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Poster display session

2887 - Treatment-induced hypoxia attenuates Enzalutamide response and promotes resistance in pre-clinical models of prostate cancer

Date

11 Sep 2017

Session

Poster display session

Presenters

Pamela Maxwell

Citation

Annals of Oncology (2017) 28 (suppl_5): v1-v21. 10.1093/annonc/mdx361

Authors

P.J. Maxwell1, M. Labonte2, M. McKechnie2, O. Duddy2, C. Armstrong2, C.W. Ong2, A. Zoubeidi3, J. Worthington4, D. Waugh2

Author affiliations

  • 1 Centre For Cancer Research And Cell Biology, Queens University Belfast, BT9 7BL - Belfast/GB
  • 2 Centre For Cancer Research And Cell Biology, Queen's University Belfast - Centre for Cancer Research and Cell Biology, BT9 7AE - Belfast/GB
  • 3 Vancouver Prostate Centre, University of British Columbia, Vancover/CA
  • 4 Axis Bioservices, Axis Bioservices, Coleraine/GB
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Resources

Abstract 2887

Background

Inhibition of androgen signalling remains the therapeutic mainstay in castrate-resistant prostate cancer. Retention of active AR signalling or acquisition of splice variants have been reported as mechanisms of resistance to the anti-androgen Enzalutamide. Other non-AR dependent mechanisms of resistance have also emerged including acquisition of a hypoxic microenvironment. We propose treatment-induced hypoxia and the induction of angiogenesis may define a novel mechanism of relapse to Enzalutamide.

Methods

Preclinical experiments were conducted in LNCaP tumors and established human prostate cancer cell lines. Tumour growth, intra-tumoral hypoxia and blood vessel density were measured in vivo. AR expression, activation and target gene expression were measured in vitro. Effects of Enzalutamide on hypoxia-driven, disease-progressing pathways and genes of interest and the role of these genes in resistance to Enzalutamide was investigated.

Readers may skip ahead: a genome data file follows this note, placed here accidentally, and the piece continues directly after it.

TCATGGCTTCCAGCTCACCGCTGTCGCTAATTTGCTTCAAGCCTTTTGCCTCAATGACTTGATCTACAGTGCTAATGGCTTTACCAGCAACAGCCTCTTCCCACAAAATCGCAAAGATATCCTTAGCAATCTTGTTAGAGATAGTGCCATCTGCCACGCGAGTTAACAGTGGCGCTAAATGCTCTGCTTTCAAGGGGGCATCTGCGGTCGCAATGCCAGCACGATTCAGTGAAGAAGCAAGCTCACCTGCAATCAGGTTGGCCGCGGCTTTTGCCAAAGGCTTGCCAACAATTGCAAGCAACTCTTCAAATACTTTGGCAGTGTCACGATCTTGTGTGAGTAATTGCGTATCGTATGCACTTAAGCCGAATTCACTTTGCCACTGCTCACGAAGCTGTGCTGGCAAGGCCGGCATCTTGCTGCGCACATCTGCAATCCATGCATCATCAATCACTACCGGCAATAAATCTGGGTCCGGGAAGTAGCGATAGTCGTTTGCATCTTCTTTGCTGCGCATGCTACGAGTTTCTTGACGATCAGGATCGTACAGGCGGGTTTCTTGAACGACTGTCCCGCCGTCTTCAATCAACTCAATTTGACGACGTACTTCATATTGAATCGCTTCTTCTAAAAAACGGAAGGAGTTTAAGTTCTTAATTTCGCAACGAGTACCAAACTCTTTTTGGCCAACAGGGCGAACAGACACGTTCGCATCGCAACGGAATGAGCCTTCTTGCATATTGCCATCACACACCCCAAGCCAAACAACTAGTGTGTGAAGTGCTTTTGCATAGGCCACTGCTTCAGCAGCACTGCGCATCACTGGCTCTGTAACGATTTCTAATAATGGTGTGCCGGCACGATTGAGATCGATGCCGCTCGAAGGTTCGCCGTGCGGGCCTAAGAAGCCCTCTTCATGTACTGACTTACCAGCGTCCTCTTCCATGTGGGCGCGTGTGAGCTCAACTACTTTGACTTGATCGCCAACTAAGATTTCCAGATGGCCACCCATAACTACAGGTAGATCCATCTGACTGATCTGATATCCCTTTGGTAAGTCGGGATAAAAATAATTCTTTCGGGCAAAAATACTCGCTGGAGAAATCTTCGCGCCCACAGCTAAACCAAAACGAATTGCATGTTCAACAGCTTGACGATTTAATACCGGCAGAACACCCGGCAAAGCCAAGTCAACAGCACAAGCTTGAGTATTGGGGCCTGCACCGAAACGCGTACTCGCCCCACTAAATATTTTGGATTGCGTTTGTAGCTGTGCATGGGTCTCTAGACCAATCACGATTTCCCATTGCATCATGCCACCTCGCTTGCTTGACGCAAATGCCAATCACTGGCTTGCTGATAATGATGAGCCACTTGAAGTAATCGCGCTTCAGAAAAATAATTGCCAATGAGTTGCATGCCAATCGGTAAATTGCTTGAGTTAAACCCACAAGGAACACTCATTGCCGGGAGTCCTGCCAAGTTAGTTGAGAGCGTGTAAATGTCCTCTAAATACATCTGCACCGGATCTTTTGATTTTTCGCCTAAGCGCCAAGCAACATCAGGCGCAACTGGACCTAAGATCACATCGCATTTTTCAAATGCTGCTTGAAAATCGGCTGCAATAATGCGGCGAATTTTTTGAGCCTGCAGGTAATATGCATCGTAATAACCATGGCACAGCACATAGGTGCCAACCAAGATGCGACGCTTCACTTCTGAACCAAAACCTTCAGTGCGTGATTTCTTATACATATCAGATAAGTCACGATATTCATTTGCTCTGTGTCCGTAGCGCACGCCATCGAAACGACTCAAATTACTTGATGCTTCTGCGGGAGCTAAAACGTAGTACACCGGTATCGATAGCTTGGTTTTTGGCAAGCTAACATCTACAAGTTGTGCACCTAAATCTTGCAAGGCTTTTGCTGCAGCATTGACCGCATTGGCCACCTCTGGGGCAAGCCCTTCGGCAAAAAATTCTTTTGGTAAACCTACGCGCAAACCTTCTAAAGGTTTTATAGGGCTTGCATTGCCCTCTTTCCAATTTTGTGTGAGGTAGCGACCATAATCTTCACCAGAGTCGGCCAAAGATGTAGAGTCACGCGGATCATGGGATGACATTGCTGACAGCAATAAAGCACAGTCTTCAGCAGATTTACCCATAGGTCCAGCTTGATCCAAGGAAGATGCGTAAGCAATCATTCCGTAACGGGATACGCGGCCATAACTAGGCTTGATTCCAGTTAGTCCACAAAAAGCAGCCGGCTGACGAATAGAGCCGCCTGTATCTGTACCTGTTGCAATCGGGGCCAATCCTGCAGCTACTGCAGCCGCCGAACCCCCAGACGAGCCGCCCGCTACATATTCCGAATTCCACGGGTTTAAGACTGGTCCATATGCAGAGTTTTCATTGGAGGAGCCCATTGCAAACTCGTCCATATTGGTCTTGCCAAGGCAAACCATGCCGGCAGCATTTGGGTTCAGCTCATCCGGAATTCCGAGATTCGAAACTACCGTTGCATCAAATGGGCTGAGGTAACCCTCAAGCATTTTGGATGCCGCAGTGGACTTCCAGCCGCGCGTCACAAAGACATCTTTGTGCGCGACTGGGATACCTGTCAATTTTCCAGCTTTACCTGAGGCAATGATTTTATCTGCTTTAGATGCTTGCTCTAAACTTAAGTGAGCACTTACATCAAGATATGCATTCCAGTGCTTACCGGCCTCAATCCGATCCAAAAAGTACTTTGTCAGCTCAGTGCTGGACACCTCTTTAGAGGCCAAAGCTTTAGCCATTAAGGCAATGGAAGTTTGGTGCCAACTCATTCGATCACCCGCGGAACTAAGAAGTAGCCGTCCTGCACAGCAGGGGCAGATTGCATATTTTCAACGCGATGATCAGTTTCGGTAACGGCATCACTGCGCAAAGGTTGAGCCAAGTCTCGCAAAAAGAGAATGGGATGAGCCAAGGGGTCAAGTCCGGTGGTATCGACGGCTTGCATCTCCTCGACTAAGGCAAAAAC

Results

Enzalutamide promoted persistent hypoxia in LNCaP tumours in vivo, followed by increased blood vessel density and restoration of oxygen tension (>14 days). In vitro, hypoxia increased AR expression and transcriptional activity in LNCaP cells and sustained but did not further potentiate high basal AR and ARv7 activity in 22Rv1 cells. Enzalutamide failed to attenuate the concurrent hypoxia-induced HIF-1 and NF-κB signalling, resulting in up-regulation of disease-progressing genes and pathways. Administration of neutralizing antibodies to two hypoxia-regulated genes, IL-8 and VEGF prolonged Enzalutamide-mediated LNCaP tumour growth control over 28 days in vivo (p 

Conclusions

Enzalutamide-induced hypoxia upregulates the expression of VEGF and IL-8, whose multi-model signalling effects contribute to microenvironment-promoted resistance in prostate tumours.

Clinical trial identification

Legal entity responsible for the study

David Waugh

Funding

Prostate Cancer UK

Disclosure

J. Worthington: Scientific director at Axis Bioservices. D. Waugh: Consulting/advisory role at Almac Diagnostics, Craigavon, Northern Ireland. All other authors have declared no conflicts of interest.

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